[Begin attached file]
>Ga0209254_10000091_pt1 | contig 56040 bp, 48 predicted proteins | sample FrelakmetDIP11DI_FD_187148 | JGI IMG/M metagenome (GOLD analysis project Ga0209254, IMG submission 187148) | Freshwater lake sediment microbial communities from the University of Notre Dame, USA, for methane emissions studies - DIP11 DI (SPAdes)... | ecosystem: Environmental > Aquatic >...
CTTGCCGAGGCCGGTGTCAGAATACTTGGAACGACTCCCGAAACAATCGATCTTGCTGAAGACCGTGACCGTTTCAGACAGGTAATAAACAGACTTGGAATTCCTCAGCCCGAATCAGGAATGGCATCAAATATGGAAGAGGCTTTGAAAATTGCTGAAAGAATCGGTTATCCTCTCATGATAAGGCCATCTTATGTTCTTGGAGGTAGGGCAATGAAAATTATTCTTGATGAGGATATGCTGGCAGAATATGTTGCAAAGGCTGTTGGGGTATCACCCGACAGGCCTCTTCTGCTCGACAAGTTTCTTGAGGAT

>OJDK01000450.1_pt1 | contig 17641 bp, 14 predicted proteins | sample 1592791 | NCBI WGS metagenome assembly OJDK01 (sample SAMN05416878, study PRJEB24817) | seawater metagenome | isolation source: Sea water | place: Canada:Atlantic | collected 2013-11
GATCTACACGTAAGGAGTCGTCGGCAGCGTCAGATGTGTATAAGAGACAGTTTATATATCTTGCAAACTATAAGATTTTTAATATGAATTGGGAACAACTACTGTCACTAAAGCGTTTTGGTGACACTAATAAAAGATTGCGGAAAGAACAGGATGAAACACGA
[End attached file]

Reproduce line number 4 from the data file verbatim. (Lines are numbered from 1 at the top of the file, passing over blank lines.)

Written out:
GATCTACACGTAAGGAGTCGTCGGCAGCGTCAGATGTGTATAAGAGACAGTTTATATATCTTGCAAACTATAAGATTTTTAATATGAATTGGGAACAACTACTGTCACTAAAGCGTTTTGGTGACACTAATAAAAGATTGCGGAAAGAACAGGATGAAACACGA